Due to the continuous stream of technology innovations that by their nature invaded the perimeter, in 2009 Forrester alum John Kindervag coined the concept of Zero Trust, asserting that trust is a vulnerability; security must be designed with the strategy, “Never trust, always verify.”

According to the O’Reilly online library, a zero trust network is built upon five fundamental assertions:

  • The network is always assumed to be hostile.
  • External and internal threats exist on the network at all times.
  • Network locality is not sufficient for deciding trust in a network.
  • Every device, user, and network flow is authenticated and authorized.
  • Policies must be dynamic and calculated from as many sources of data as possible.

Zero Trust with Unmanaged Devices
While Cameyo can certainly be used in a traditional security model, it is important to note that it is designed to be highly secure even with unmanaged devices in untrusted public networks. Any app, to any device, in any location, assumes the need for Zero Trust as a starting point.

“Resilience in the new ‘no perimeter’ enterprise topography still requires adherence to basic rules that serve to secure the Confidentiality, Integrity and Availability of diverse endpoints and data that is stored and processed within the enterprise and in the cloud. Necessity, as always, will drive the creation of new means to address the challenges faced by modern enterprises that function beyond the boundaries of the classic perimeter topography. Resilience requires adaptation to function and thrive when new variables are introduced into the environment. Enterprises that know where their security gaps exist and that deploy technologies that mitigate threats and vulnerabilities posed by new environmental variables position themselves as more resilient and adaptive than those enterprises that do not take such measures. Survival is adaptation. Adaptation is survival.” – Juan Reyes, AT&T Senior Security Consultant.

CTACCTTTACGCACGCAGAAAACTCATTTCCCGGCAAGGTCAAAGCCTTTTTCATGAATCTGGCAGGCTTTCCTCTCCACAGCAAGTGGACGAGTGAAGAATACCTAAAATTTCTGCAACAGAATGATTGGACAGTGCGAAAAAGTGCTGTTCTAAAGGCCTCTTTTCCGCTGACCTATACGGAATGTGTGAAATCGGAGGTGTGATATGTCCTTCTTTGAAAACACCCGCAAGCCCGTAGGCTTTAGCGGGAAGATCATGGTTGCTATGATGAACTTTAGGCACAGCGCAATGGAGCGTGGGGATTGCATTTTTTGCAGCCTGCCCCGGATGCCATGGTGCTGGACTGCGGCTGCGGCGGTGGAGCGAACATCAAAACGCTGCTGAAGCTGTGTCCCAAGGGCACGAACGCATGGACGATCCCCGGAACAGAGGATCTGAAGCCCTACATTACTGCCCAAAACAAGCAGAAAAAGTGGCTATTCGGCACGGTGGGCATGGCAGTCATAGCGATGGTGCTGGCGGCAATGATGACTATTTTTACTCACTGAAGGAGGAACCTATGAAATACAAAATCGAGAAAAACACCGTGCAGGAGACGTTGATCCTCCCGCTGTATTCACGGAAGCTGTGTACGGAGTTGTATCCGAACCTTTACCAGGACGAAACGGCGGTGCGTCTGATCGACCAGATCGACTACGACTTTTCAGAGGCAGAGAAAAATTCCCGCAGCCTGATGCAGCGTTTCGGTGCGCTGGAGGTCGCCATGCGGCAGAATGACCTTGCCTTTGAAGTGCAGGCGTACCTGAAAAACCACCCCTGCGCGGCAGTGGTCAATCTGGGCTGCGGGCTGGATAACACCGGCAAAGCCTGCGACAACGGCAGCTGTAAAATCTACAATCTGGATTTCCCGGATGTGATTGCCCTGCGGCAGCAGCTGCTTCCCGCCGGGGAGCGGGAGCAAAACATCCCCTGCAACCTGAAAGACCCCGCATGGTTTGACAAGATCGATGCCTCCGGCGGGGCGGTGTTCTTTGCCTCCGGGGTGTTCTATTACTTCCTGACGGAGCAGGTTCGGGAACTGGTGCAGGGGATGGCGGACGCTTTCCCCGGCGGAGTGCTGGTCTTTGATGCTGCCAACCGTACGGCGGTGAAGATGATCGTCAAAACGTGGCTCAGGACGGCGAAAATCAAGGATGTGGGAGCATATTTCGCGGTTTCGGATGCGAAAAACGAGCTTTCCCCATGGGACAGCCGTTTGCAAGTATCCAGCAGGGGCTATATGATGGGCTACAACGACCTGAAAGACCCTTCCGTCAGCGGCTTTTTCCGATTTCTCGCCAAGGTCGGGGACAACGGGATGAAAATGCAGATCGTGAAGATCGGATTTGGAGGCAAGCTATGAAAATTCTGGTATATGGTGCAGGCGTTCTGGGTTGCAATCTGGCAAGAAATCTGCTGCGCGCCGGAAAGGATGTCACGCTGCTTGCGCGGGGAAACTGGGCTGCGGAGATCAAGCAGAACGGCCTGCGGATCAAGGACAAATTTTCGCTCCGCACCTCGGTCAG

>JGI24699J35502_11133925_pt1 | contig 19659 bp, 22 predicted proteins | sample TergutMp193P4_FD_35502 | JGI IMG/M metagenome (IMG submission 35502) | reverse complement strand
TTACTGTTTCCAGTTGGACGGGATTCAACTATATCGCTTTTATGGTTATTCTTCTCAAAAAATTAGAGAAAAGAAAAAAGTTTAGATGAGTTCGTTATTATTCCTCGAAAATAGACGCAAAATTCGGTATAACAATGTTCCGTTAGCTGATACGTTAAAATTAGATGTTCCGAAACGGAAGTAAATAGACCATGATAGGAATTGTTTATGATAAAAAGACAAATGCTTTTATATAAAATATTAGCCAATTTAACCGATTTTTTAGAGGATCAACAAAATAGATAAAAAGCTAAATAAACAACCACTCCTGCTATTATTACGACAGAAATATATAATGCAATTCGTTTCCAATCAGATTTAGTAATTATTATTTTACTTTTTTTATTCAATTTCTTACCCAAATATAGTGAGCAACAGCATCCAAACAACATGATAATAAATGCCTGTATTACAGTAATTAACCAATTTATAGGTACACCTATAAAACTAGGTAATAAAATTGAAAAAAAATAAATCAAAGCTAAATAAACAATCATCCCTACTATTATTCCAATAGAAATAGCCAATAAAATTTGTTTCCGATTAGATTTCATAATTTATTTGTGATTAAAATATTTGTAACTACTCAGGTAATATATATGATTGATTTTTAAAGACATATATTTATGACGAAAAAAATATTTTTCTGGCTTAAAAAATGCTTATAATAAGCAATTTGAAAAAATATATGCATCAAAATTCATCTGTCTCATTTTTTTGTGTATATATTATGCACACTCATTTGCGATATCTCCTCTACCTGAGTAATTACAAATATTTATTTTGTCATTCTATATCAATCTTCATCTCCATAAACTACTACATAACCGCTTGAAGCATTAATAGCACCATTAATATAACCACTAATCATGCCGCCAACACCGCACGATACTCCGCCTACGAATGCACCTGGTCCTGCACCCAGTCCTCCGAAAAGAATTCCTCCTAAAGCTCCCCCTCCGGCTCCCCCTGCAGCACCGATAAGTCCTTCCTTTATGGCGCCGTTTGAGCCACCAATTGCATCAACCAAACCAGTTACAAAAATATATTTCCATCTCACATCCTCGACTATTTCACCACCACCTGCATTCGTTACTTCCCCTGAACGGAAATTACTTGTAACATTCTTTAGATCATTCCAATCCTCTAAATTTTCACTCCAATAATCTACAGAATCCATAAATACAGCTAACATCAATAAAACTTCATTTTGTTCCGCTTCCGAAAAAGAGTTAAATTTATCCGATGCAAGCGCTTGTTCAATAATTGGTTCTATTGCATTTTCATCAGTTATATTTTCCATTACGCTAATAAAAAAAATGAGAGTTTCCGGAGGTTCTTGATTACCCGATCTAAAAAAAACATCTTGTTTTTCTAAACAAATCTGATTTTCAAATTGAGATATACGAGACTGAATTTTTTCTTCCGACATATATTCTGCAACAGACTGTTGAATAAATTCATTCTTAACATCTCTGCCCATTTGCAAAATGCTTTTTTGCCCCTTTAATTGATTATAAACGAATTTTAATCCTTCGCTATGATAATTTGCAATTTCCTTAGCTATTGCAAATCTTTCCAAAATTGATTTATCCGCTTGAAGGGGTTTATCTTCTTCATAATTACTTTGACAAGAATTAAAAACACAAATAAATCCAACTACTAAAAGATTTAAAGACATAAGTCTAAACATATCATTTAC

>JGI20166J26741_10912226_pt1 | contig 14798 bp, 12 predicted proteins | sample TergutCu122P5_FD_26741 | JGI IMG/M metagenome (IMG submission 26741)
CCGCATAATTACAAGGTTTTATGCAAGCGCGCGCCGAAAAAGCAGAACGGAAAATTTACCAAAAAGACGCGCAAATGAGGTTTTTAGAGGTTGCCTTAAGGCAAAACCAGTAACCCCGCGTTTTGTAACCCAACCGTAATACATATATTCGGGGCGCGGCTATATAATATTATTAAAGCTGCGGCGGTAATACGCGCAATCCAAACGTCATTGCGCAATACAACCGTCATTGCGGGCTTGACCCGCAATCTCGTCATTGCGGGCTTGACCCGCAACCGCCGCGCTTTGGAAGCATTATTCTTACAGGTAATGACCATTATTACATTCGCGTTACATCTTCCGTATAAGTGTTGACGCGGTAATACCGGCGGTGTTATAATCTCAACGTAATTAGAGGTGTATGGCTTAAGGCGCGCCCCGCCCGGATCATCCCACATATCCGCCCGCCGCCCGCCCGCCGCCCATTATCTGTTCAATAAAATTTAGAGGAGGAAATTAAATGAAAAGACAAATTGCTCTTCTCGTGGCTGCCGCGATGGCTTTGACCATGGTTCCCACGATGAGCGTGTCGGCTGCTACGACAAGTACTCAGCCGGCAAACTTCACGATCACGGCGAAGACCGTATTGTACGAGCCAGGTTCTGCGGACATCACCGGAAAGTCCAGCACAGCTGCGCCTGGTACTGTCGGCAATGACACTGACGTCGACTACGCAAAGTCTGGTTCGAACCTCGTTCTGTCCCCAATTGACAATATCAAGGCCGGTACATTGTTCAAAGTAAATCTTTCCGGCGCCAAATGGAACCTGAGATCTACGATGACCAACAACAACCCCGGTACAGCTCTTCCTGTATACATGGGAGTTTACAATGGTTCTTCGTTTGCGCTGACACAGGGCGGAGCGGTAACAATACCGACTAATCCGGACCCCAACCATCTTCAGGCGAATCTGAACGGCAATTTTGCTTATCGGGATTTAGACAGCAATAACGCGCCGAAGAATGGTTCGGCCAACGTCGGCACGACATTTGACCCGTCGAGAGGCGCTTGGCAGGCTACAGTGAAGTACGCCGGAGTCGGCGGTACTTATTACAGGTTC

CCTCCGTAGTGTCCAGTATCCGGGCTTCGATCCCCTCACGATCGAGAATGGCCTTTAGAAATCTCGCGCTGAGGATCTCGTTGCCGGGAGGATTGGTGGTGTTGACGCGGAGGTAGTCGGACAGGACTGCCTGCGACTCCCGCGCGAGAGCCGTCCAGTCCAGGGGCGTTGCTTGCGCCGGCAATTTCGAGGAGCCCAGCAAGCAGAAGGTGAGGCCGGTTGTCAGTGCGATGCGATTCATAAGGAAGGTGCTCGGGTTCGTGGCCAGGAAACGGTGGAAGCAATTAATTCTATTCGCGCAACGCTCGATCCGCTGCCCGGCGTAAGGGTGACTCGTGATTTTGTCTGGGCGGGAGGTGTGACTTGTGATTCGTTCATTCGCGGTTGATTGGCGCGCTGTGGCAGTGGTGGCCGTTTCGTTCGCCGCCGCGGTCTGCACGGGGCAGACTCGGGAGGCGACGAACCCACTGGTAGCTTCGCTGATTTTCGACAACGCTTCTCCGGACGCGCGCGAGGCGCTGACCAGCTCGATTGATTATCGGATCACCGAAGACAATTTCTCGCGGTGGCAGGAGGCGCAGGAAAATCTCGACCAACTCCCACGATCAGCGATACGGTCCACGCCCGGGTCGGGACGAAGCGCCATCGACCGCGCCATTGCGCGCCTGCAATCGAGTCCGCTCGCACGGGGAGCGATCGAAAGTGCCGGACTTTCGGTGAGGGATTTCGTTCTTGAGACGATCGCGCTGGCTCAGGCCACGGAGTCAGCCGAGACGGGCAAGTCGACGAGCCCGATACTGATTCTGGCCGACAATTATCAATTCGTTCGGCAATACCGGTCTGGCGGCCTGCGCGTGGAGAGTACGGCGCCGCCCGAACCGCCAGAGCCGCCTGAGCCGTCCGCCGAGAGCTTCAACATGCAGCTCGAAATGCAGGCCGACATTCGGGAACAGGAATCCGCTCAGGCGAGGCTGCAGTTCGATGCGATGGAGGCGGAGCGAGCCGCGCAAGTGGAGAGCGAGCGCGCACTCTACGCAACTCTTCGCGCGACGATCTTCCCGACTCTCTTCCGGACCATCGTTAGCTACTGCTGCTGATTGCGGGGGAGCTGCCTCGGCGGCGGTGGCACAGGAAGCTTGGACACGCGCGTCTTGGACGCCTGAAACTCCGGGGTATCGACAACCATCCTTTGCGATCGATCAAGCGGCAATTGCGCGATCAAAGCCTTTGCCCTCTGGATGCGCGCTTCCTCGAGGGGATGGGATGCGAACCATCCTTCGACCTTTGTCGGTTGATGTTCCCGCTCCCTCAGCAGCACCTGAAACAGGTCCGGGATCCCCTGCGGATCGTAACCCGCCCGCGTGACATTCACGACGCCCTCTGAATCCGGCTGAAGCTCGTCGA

With that in mind, let’s review four key security elements built into the Cameyo solution:

Cameyo NoVPN
The Cameyo solution effectively provides a secure digital workspace environment without the need for VPN.  Organizations have traditionally used VPN technology for decades to allow remote workers to connect to corporate resources that are located in the on-premises corporate data center.  However, VPN has become a legacy technology that is less than desirable and even opens your organization up to security risks.

There are many challenges and concerns to consider with traditional VPN connections.  VPNs do not scale very well across a large client base and performance can quickly become an issue with many users aggregated to a VPN concentrator.  There are also management challenges to overcome with VPN such as client VPN software that must be installed, provisioned, configured and managed throughout the lifecycle of the solution.   Aside from the management and performance challenges with VPN, there are security risks involved as well.

When remote clients are connected via a VPN tunnel, the remote client device essentially becomes part of the corporate network, much the same way as if you simply plugged a network cable into a network switch in the corporate office.  With this behavior as part of VPN solutions, any unwanted or potentially malicious software loaded on the remote client is brought into the corporate network by way of the VPN connection.  This means there is the potential for extremely dangerous malicious code such as ransomware to have unfettered access to the corporate network by means of the VPN connection.

In addition to the risk of malicious software by way of VPN connectivity, VPN provides the possibility for easy data exfiltration from the corporate network.  When a remote user is connected via VPN, data can easily be copied from corporate network resources to the remote end user client or even a personal cloud environment.

With Cameyo’s NoVPN functionality there is no requirement for VPN connectivity for remote workers to access business-critical applications.  This provides many benefits, including: 

  • The client stays outside the corporate network with no direct connection
  • Connectivity to applications is made possible through a secure browser connection
  • SSL encryption protects communication between client and application
  • There are very simple requirements including a browser, and HTTPS egress traffic only
  • Unlike VPN, there is no end user client software that is required besides a browser 

Port Shield
During the initial surge in remote work, some cyber-security firms were tracking an astonishing 127% increase per day in publicly exposed RDPs, the protocol most used for virtual desktops. 

  • RDP port 3389 – Used for administrative tasks and installing applications on the Cameyo server
  • HTTPS 443 (configurable) – Used for end-user connectivity to published applications